Over the next few months, as Halloween, Thanksgiving and Christmas approaches, family and friends are likely to come together as they haven’t since the start of the COVID-19 pandemic. is almost two years old.
But with so many guest lists including children under the age of 12 who haven’t been able to get vaccinated, how much should those who are likely to be infected worry?
Officials say it is safe to participate in many holiday activities if everyone is vaccinated. But it is certainly possible that people who have been vaccinated will get infected and then pass the virus on to someone else.
“I don’t think anyone should be 100% sure that if they are fully vaccinated and become infected with the virus – even if they are asymptomatic – they are not able to spread or transmit.” , said Barbara Ferrer, Los Angeles County director of public health.
But she and other experts say the risk of fully vaccinated people transmitting the virus is lower than among the unvaccinated. And that makes a big difference during the holidays.
“The risk of transmission is linked to two variables: your chance of having COVID and your chance to pass if you have it, ”wrote Dr. Robert Wachter, chair of the UC San Francisco Department of Medicine, in an email. “Vaccines greatly reduce the likelihood of transmission from any individual due to these two factors. ”
Wachter said he would suggest taking extra care when examining the presence of a child with an underlying disease or an elderly person with a weakened immune system.
It is difficult to induce immunity to COVID-19 in people with weakened immune systems, according to Dr Eric Topol, director of the Scripps Research Translational Institute in La Jolla.
The risk of a fully vaccinated person contracting a breakthrough infection can depend in large part on the extent of transmission of the virus in a given community. Places that strictly require proof of vaccination to do certain things, such as entering a bar or restaurant, will generally have lower transmission rates in these places.
“It’s as safe as you can make it,” said Dr. George Rutherford, epidemiologist and infectious disease expert at UC San Francisco.
One way to further reduce the risk at a family reunion like Thanksgiving is to have guests take a quick test just before. These tests can be purchased at drugstores and provide results within 15 minutes, although they can sometimes be difficult to find.
Unlike tests that must be analyzed in the lab and usually take at least a day to get results, rapid tests offer near instant answers to whether you are infectious with the coronavirus, according to Dr. Michael Mina, an epidemiologist at Harvard TH School. Chan Public Health.
Testing done several days before attending an event may offer information that is too outdated to be useful.
“It’s a bit like going through a security [screening] at the airport, then be allowed to go home for three days, repack your bags, then when you get back you don’t need to go through security anymore, ”said Mina, who spoke at the event. ‘a UC San Francisco forum hosted by Wachter.
While there is always a small chance of a false positive with a rapid test, those who get this result can at least avoid the others while they seek further confirmation.
Across California, unvaccinated people are seven times more likely to test positive for the COVID-19 virus than those vaccinated, according to state health figures.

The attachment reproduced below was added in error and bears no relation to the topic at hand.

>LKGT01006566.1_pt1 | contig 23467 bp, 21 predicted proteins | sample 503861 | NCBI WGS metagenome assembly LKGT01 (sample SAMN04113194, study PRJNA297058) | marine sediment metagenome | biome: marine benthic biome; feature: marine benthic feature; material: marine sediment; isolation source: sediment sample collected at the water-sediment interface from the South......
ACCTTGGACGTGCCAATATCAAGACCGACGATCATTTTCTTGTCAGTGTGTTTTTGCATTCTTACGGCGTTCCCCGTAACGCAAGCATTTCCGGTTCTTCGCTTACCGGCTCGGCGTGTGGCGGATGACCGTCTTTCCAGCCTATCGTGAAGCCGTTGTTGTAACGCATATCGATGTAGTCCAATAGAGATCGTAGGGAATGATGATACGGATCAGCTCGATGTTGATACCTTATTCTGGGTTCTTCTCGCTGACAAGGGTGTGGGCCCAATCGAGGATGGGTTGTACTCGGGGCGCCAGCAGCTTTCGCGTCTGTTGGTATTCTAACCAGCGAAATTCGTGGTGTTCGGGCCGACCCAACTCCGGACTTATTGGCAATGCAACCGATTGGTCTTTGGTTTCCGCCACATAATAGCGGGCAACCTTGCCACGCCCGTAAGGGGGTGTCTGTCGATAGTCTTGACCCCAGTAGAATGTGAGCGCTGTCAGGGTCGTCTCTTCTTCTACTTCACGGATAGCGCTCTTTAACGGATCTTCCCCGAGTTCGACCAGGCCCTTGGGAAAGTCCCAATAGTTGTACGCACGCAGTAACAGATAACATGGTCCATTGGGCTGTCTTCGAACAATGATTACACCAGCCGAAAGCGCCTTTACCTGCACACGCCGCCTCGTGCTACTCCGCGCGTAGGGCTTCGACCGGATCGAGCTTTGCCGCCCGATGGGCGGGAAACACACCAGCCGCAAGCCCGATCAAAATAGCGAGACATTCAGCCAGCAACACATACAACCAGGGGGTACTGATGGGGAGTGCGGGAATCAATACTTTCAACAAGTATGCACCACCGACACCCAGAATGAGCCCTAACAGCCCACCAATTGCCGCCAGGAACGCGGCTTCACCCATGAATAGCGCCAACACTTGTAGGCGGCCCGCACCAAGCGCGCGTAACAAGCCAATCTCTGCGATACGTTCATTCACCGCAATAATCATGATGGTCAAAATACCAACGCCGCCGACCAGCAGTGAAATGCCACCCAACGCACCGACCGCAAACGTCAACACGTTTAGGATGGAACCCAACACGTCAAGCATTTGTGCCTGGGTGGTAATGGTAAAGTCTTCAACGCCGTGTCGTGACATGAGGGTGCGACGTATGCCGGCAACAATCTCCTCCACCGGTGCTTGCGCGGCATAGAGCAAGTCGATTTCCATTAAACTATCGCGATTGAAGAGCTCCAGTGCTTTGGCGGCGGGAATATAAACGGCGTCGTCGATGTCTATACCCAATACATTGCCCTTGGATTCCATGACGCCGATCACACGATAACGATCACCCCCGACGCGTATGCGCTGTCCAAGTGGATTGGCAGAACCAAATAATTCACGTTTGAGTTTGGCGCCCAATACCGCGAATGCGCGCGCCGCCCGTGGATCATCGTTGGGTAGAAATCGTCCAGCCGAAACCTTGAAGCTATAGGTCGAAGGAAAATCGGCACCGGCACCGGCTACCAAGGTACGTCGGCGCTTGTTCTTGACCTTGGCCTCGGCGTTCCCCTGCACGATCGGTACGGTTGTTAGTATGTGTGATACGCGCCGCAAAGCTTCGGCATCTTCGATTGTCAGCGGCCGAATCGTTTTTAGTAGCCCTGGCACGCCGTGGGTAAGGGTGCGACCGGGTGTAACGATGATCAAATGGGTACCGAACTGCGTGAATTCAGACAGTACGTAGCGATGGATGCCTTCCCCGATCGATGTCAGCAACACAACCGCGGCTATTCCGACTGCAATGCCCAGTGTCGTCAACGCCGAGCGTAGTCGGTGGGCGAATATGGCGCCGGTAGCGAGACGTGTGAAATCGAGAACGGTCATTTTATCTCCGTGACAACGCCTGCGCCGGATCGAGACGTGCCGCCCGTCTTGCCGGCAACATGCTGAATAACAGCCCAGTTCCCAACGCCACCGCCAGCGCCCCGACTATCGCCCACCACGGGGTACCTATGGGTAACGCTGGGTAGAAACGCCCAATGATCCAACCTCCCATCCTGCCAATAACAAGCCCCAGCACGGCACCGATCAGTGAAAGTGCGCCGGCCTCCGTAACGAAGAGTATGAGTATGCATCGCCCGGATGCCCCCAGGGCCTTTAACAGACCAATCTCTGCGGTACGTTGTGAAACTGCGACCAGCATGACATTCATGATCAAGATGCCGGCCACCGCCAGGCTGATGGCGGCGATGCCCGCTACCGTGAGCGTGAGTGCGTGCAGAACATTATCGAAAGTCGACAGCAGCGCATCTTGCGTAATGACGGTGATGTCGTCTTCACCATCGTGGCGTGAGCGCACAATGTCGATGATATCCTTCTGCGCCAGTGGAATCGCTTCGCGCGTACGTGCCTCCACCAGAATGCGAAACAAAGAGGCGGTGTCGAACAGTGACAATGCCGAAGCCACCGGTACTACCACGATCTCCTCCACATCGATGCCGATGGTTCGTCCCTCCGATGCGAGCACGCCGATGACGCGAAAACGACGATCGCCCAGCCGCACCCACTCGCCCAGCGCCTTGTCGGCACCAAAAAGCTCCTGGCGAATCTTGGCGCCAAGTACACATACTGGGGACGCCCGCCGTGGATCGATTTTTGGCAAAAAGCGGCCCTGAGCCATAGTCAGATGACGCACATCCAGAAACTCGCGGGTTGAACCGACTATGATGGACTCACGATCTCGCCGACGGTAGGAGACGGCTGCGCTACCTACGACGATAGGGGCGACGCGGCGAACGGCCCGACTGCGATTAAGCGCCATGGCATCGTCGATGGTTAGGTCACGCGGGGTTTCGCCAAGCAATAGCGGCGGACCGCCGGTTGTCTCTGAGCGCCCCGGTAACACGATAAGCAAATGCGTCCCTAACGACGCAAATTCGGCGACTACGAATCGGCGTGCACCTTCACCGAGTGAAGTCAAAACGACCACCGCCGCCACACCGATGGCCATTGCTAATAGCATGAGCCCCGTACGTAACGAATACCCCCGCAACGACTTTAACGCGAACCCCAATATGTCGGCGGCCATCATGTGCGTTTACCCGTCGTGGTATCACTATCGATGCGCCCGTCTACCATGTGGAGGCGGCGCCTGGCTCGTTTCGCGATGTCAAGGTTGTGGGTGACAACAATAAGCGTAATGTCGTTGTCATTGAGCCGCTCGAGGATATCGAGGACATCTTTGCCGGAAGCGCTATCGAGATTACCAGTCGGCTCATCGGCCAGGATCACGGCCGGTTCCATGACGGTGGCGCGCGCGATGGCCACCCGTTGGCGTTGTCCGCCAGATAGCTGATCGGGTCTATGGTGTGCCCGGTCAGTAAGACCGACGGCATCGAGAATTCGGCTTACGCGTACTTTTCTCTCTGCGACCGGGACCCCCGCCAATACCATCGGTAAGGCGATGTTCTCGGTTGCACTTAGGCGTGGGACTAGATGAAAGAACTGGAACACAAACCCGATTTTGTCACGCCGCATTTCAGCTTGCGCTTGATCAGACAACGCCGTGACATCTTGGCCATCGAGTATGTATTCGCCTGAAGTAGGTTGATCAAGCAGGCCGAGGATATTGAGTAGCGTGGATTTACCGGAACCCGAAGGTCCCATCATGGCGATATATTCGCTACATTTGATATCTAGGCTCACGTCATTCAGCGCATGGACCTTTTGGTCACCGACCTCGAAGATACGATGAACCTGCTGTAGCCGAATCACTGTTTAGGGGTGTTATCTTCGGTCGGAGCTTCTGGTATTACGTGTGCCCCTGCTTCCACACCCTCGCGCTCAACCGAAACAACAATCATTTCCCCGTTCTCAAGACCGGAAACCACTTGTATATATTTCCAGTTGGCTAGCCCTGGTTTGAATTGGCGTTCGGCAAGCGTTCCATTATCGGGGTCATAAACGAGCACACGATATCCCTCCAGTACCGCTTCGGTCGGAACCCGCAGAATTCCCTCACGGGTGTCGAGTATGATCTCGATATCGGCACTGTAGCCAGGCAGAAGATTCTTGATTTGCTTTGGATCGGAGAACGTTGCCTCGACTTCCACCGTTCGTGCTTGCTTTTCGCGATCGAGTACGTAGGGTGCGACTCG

And in LA County, the nation’s most populous, only 1% of fully vaccinated residents subsequently tested positive. Much less, 0.036%, became so ill that they were eventually hospitalized.
Another UC San Francisco infectious disease expert, Dr Monica Gandhi, also pointed out that symptomatic people who are fully vaccinated are more likely to transmit the virus than people vaccinated without symptoms.
A study from Singapore suggests that the amount of virus in the nose of an infected vaccinated person “drops very quickly” compared to people who are not vaccinated, Gandhi said. This means that a vaccinated person with a breakthrough case could be infectious for a shorter period.
Another study cited by Gandhi, in the Netherlands, found that vaccinated people were significantly less likely to have an infectious virus in their nose compared to unvaccinated people. Coronaviruses removed from the noses of vaccinated people were essentially so hampered by the immune system that they couldn’t be grown in the lab, meaning they wouldn’t be considered infectious.
Gandhi said she is not particularly concerned that fully vaccinated people develop a breakthrough infection and transmit the virus to young children while remaining asymptomatic. Gandhi said she felt safe taking her parents, who are in their 80s, in indoor restaurants in San Francisco, even though she has an 11-year-old at home who is too young to be vaccinated.
Another factor that reassured Gandhi: the sanitary order of San Francisco forcing anyone aged 12 and over to be vaccinated for dinner in covered restaurants.
“A whole bunch of feeling good people in a room who are all vaccinated shouldn’t spread to each other,” Gandhi said.
But because symptomatic vaccinated people can transmit the coronavirus, Gandhi said she would suggest her parents start wearing masks at home if they start to develop cold symptoms.
Most officials and experts agree that the most important thing parents can do to protect children too young to be vaccinated is to get the vaccine themselves. Hospitals in Orange County, for example, have generally reported that children hospitalized with COVID-19 have family members who are not vaccinated.